tenance of the body. This necessity comes more speedily upon workingmen than on men of leisure, earlier upon children than upon mature persons. An infant at the breast could be entirely deprived of food for only a short time without serious harm, while a sound man, with other conditions favorable, can bear a privation of several days.
A time of several hours passes between the taking of food and its complete utilization in the body. During this time, especially after hearty meals, the mental vigor is diminished in a marked degree. Later it gradually rises, and the susceptibility to fatigue diminishes.
When now we look back at the conditions we have discovered that control mental vigor, we conclude that our children are exposed by the extent and arrangement of study-work in the schools to great perils for their mental and physical development. The questions that press upon us on this matter are of such importance that we all have reason to give them our full, undivided attention. We are only at the beginning of a real hygiene of mental labor, but the results we have obtained in this research, fully indicating the nature and operation of the dangers, point with equal clearness to the character of the preventive and remedial measures which should be sought and applied.
|SOME BEGINNINGS IN SCIENCE.|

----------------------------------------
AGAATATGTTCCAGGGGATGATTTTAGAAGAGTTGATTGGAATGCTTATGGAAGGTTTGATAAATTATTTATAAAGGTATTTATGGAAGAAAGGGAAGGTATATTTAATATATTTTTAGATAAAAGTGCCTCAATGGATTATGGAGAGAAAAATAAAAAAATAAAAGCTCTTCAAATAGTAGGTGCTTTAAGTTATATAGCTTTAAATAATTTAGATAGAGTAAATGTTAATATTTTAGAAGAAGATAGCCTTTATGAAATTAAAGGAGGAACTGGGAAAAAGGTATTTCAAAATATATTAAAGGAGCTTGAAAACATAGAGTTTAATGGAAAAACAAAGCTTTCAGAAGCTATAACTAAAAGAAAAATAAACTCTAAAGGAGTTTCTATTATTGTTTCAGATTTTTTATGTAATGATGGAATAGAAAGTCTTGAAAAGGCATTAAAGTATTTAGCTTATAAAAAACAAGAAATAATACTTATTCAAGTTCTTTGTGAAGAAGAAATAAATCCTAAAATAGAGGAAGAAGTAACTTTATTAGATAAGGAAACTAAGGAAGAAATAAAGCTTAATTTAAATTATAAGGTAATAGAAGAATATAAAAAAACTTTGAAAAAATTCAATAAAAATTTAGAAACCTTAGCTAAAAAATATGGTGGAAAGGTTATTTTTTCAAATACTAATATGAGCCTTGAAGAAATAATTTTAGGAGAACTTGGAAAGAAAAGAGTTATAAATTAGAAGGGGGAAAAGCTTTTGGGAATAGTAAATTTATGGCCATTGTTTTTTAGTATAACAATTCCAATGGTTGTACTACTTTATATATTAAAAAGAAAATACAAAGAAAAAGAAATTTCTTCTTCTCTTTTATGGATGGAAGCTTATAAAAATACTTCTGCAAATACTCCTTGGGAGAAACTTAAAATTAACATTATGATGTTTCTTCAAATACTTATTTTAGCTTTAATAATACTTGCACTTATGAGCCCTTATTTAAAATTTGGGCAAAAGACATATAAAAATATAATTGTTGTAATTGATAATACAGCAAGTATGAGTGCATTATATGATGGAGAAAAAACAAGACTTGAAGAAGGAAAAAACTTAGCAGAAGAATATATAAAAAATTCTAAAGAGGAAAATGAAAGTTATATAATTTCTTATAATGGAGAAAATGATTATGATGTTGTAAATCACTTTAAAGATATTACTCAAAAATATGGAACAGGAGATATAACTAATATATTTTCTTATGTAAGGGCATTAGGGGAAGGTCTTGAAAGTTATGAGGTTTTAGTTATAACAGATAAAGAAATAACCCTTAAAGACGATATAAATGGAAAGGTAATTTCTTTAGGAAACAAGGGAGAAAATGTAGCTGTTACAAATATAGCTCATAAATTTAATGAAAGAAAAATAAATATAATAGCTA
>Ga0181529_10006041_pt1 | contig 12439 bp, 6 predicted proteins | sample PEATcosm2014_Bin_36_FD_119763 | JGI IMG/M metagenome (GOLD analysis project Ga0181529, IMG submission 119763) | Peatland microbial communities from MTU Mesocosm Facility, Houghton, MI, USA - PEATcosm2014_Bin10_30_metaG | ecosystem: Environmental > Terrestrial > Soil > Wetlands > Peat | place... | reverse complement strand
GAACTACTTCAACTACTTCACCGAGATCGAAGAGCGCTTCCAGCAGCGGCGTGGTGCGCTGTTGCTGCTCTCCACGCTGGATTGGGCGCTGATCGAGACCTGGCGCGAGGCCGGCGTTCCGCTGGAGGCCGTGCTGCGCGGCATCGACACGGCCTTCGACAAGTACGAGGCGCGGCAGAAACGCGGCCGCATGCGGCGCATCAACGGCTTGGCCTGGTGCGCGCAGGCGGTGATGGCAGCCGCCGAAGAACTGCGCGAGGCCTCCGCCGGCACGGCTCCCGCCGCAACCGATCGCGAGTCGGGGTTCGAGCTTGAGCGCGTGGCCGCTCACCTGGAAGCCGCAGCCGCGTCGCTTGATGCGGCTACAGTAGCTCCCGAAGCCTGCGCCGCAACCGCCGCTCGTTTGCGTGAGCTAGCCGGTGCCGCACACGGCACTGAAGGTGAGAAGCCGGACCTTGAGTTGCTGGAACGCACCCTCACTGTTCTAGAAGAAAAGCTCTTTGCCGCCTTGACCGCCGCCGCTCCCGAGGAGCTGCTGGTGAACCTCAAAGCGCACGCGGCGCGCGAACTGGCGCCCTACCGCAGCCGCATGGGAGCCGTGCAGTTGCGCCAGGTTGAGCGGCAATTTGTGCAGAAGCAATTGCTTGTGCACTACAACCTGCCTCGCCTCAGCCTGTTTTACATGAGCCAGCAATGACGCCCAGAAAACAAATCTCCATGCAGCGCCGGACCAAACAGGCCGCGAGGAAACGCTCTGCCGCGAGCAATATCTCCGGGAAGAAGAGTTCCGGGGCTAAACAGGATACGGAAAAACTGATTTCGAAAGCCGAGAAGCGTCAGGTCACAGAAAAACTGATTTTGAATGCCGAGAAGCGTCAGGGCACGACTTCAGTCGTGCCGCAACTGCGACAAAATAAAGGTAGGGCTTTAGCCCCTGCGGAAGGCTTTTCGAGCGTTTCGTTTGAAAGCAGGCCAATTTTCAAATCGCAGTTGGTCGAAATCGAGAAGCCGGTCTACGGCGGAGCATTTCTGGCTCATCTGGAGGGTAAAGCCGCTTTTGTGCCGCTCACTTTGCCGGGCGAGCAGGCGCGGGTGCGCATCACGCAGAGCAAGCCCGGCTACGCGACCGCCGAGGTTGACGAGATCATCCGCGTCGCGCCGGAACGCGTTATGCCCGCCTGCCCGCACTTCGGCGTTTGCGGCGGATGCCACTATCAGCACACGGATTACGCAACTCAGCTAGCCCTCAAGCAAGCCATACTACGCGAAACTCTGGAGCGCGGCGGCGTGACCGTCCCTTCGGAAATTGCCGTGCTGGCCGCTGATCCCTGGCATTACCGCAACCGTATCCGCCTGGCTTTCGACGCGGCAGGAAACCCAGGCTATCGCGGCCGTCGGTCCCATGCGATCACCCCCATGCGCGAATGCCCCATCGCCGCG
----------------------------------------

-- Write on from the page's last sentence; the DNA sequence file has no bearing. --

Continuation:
LONG before the sciences were pressing their claim to equal rank with ancient learning at Harvard, before Jefferson had seen the establishment of the University of Virginia working under the system of elective studies which he had planned, or before the magnificently endowed institutions of technology were giving what Herbert Spencer regards as knowledge of most worth, we find the beginnings of these things in the newly established university of a State that could boast of only two schools which taught more than the three R's and the very rudiments of the English language.
This modern plan of instruction offered by the University of North Carolina more than one hundred years ago was the work of a committee of six. Two of this committee were graduates of Princeton, one a graduate and ex-professor of the University of Pennsylvania, two had been students of Harvard, but their education at Cambridge had been interrupted by the Revolutionary War, and the sixth was an eminent lawyer. The names of these men were Samuel McCorkle, David Stone, Alfred Moore, Samuel